Cornell University closes facilities to students as COVID cases rise

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As the number of Cornell students infected with COVID-19 reached 469 on Monday afternoon, the university announced in a message to the campus community immediate measures to mitigate the spread of the coronavirus, including moving to exams. online finals.

As the university is in the midst of finals, which began on Saturday and was due to end Dec. 18, the transition is sure to leave students and educators in some disarray as they seek to complete the semester.

The move to online finals is one of several steps the university has taken as it raised its alert level to red. Cornell also closed libraries, fitness centers and gymnasiums and canceled its recognition ceremony for December graduates and sports competitions scheduled for Sunday.

Offices and labs remain open, but undergraduate students are asked not to participate in co-op studies or lab work.

“While I want to reassure that to date we have not seen any serious illness in any of our infected students, we have a role to play in reducing the spread of the disease in the wider community,” said Cornell President Martha Pollack. in the ad.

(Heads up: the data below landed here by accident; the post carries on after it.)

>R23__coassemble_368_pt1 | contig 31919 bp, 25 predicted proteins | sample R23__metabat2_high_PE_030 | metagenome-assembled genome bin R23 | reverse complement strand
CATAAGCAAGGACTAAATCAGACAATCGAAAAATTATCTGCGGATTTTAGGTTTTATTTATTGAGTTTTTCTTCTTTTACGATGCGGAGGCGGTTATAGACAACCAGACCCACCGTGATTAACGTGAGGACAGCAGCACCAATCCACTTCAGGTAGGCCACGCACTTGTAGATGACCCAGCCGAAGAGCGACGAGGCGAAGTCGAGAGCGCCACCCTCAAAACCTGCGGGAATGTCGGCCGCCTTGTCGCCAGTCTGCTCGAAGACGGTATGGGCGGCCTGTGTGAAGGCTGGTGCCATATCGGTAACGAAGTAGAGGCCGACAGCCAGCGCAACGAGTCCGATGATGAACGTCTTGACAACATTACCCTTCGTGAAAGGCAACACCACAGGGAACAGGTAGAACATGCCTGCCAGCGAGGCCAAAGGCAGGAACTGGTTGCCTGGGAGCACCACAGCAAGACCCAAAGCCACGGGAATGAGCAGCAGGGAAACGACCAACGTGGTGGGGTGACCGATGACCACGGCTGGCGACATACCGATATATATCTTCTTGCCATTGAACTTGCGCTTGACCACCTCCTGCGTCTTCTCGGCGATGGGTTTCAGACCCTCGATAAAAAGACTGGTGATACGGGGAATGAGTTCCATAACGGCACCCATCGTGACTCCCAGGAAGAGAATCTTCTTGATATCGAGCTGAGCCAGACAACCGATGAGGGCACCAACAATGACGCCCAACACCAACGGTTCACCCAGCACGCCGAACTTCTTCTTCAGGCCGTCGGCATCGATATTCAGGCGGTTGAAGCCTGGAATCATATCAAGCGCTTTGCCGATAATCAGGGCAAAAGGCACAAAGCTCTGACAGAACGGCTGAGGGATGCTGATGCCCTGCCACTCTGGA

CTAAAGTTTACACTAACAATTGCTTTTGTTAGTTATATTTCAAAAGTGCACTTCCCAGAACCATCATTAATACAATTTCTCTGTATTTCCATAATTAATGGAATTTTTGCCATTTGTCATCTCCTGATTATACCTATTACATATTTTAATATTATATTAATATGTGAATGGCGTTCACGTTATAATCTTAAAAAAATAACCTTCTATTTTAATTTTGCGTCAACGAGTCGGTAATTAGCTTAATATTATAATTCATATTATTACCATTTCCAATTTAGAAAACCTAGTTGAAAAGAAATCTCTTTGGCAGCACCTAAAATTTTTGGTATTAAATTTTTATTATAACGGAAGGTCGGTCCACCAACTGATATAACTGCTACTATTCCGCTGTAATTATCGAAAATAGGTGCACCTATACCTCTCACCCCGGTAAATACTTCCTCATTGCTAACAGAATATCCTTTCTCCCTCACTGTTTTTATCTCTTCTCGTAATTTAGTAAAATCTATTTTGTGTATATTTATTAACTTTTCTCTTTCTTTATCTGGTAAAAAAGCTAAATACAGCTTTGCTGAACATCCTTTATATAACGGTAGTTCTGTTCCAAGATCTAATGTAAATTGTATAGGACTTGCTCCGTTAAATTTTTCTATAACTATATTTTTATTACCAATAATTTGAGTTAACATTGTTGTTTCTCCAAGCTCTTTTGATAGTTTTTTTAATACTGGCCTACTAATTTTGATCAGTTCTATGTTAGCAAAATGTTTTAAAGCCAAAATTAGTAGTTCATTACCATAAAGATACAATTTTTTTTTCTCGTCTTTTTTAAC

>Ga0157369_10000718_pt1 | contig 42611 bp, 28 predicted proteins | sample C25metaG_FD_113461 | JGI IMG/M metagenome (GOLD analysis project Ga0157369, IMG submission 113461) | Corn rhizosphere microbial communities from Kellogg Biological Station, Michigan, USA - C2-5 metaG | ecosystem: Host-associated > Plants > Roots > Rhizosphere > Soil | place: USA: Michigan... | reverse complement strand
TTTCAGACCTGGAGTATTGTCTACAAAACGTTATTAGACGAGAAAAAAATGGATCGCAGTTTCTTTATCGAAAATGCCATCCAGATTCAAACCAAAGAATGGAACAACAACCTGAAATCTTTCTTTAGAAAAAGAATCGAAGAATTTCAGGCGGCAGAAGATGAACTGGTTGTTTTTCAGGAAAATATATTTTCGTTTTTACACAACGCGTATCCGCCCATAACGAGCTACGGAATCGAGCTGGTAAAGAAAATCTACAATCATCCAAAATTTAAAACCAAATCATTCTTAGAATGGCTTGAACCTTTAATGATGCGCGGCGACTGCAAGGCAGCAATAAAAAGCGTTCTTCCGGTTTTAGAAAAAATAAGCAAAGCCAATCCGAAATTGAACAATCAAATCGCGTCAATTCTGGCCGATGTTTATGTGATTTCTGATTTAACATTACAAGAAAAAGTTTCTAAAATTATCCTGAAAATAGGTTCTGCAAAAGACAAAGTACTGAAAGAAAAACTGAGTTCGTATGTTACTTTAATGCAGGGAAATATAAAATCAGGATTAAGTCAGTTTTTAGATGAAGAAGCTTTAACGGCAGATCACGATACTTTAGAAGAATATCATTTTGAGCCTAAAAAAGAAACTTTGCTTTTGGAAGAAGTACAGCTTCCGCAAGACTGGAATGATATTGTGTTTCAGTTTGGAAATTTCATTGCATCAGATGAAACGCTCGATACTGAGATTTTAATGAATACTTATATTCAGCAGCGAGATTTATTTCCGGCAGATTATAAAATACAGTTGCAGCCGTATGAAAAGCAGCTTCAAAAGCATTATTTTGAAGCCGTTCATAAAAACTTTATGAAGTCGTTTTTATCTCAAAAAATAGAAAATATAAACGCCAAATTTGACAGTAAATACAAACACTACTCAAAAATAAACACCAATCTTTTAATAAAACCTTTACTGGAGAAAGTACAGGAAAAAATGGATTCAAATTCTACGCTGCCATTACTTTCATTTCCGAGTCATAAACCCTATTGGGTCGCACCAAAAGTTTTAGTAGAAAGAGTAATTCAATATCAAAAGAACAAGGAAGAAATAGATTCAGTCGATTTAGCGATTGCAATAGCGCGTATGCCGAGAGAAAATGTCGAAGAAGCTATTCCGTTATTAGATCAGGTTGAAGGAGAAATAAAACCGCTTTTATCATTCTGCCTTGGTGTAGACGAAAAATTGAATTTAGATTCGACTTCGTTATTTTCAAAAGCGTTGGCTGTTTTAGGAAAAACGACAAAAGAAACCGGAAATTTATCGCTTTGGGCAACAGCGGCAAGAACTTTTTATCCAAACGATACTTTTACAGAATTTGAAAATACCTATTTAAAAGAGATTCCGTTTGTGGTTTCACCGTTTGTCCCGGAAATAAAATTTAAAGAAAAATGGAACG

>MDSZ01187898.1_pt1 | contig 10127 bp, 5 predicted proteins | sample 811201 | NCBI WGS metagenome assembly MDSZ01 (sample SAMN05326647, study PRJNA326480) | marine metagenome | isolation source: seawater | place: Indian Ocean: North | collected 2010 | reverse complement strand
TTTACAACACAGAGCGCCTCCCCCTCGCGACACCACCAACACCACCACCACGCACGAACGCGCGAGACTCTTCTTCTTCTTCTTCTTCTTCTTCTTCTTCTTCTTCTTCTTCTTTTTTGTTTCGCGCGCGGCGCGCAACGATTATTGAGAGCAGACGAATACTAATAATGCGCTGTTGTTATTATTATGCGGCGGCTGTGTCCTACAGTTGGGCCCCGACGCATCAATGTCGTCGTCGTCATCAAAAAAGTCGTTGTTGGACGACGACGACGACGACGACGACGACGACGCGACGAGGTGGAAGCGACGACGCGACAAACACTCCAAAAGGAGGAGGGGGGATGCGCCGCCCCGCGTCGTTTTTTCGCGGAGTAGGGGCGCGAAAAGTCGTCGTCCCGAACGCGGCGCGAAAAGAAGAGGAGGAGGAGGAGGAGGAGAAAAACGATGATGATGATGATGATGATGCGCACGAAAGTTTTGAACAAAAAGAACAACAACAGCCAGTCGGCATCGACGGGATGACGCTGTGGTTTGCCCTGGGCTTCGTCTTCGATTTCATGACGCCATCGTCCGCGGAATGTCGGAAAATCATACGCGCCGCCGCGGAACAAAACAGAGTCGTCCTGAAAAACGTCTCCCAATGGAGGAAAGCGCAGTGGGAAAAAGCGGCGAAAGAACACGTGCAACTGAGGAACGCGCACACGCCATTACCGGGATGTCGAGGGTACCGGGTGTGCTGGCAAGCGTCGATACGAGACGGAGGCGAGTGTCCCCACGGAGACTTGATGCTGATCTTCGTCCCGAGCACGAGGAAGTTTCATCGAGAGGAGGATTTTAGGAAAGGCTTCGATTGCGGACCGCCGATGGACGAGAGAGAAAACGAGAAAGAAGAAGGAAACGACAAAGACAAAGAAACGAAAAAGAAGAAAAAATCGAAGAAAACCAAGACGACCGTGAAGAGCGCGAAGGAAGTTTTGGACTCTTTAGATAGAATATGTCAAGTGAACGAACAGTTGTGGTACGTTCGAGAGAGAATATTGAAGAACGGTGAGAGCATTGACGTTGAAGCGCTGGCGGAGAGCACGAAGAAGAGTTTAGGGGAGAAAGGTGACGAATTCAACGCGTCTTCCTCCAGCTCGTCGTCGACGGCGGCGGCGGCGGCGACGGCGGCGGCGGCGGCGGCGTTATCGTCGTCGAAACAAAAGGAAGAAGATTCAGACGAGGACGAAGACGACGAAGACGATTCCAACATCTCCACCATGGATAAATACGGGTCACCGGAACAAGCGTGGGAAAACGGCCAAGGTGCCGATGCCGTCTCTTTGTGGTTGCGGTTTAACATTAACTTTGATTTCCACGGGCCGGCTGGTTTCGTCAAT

Students wishing to leave campus are advised to test negative for COVID-19 before travelling.

Cornell recently announced preliminary evidence of the omicron variant on campus.

“PCR testing identified their hallmark (the so-called S gene dropout) in a significant number of virus samples,” Pollack said. “Although we must wait for confirmatory sequencing information to be sure the source is Omicron, we are proceeding as if it is.”

The message says visitors and guests are not allowed on the college campus, except for those picking up students for breaks. These visitors are asked to remain masked at all times for a short period on campus.

“It’s obviously extremely disheartening to have to take these steps,” Pollack said. “However, since the start of the pandemic, our commitment has been to follow the science and do everything we can to protect the health of our faculty, staff and students.”

Pollack continued, “We’ve taken on many challenges together over the past few months. I’m confident we can rise to the current challenge again so we can all take a well-deserved break.”

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